Plaintiff relies on Richman v. General Motors Corp., 437 F.2d 196 (1st Cir. 1971), in support of his argument that the district court abused its discretion in dismissing plaintiff's action. In that case the plaintiff had lined up three expert witnesses to testify on the chief issues of his action. While plaintiff received six weeks notice of the August trial date, he was unable, despite a number of attempts, to reach his experts during the first five weeks and did not learn until one week before trial that the experts would be unavailable on the date set for trial. Four days before trial, plaintiff moved for a continuance; the motion was denied and the action was dismissed. This court, on appeal, recognized the difficulties of securing experts' availability even on six weeks notice during the summer months, though it faulted plaintiff for not acting more effectively, and concluded dismissal was too harsh a sanction. Here, unlike the situation in Richman and Reizakis v. Loy, 490 F.2d 1132 (4th Cir. 1978), another case upon which plaintiff relies, the unavailability of plaintiff's expert was of a longstanding nature. Plaintiff had been informed as early as May 1979 of the physician's heart condition and had been granted one continuance already for that reason. Despite the court's warning to be ready to proceed to trial on the November trial date, plaintiff relied on the physician's being sufficiently recovered to testify and failed timely to arrange for an examination by another doctor. This is not a situation where plaintiff's expert had been his treating physician over a long period of time and was uniquely qualified to testify. No reason appears why plaintiff could not have consulted another neurologist and secured his services. While the conduct of plaintiff's counsel cannot be deemed contumacious, the record clearly shows an unreasonable delay by plaintiff's counsel without availing himself of pretrial discovery and depositions.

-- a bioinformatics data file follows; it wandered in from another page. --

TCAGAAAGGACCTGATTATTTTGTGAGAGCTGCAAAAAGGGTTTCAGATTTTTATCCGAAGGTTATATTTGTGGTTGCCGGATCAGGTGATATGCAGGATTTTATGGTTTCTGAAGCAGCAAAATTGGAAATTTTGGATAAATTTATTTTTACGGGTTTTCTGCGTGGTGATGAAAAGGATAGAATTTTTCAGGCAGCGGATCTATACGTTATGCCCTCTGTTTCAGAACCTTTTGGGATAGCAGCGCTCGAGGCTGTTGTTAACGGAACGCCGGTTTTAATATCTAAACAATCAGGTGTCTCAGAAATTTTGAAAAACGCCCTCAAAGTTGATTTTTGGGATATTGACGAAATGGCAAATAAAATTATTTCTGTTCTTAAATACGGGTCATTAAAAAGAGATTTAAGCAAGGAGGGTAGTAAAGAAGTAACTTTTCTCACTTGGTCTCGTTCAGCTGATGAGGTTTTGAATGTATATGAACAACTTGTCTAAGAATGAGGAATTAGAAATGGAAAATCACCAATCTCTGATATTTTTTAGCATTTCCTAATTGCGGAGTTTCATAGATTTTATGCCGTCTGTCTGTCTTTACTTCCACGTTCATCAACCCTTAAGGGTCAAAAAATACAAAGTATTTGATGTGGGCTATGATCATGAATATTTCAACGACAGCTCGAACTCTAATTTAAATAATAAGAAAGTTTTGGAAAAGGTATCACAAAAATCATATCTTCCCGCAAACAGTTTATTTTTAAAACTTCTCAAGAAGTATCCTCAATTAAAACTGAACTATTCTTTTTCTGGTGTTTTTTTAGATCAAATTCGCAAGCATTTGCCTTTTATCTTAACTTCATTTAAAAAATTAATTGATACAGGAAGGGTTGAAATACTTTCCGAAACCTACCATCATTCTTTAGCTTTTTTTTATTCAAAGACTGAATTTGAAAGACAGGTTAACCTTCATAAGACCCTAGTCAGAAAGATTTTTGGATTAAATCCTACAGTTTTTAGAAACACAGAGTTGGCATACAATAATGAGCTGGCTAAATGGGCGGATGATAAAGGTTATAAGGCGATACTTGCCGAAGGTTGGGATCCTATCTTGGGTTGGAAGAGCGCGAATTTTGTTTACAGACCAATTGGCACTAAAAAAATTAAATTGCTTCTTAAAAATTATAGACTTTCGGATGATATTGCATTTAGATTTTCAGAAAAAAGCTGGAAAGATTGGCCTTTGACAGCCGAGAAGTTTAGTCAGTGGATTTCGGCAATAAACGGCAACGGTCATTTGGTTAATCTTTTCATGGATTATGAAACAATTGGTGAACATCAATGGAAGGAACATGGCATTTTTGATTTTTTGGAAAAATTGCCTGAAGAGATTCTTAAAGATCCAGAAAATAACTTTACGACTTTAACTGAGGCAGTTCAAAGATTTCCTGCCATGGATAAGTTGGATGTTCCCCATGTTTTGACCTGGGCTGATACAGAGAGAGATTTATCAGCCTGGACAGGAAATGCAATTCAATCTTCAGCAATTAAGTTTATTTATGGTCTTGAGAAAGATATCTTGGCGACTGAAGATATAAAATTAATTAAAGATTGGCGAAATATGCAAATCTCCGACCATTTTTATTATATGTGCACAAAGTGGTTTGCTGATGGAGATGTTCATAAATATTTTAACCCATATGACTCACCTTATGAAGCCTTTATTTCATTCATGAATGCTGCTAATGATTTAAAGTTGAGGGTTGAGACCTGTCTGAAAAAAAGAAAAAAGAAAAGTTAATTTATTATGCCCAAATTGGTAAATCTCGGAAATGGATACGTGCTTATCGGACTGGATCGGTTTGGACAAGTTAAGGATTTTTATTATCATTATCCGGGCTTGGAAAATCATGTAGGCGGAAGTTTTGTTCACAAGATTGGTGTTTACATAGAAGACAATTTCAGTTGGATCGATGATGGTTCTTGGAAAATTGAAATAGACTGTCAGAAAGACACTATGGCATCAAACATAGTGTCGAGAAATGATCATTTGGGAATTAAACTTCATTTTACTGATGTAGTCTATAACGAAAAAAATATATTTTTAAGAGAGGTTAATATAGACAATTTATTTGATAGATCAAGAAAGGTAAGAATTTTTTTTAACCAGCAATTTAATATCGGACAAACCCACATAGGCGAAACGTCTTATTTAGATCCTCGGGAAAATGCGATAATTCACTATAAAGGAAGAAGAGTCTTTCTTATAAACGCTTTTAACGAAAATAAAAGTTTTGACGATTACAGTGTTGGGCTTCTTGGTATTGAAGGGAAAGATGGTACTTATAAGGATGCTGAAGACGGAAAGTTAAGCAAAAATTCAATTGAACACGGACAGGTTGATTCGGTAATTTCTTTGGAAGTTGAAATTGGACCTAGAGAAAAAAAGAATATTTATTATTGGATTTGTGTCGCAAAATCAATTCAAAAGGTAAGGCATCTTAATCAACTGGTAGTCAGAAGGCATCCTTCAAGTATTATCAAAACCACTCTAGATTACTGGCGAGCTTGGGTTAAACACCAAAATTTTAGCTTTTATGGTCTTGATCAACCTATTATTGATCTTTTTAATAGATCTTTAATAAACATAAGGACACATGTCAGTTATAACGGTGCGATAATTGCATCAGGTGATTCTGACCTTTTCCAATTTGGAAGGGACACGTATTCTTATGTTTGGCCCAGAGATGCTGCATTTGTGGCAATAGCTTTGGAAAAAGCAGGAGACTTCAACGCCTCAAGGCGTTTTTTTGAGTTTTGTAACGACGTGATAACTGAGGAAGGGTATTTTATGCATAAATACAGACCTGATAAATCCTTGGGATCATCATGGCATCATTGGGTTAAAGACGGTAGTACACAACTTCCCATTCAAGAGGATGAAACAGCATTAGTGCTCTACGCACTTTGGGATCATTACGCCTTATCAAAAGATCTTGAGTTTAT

We are not of the opinion that the district court imposed too harsh a penalty on the plaintiff in dismissing his complaint in the circumstances of this case. At the time of the dismissal of the complaint on November 19, 1979 the defendant was ready for trial, had subpoenaed a witness from Virginia, now retired on a medical disability and his future availability not assured, and had a neurologist ready to testify on the trial date. Considering all the circumstances of this case, the crowded docket in the United States District Court for the District of Massachusetts,2 the continual pressure to move litigation, we find no abuse of discretion by the court.
* Of the District of New Hampshire, sitting by designation.
1. At the pretrial conference on October 22, 1979, the court stated, "I want you to fish or cut bait. This is a 1977 case." Counsel at oral argument, stated she had understood the court's meaning.
2. Over 1,100 cases per judge as of September 30, 1979.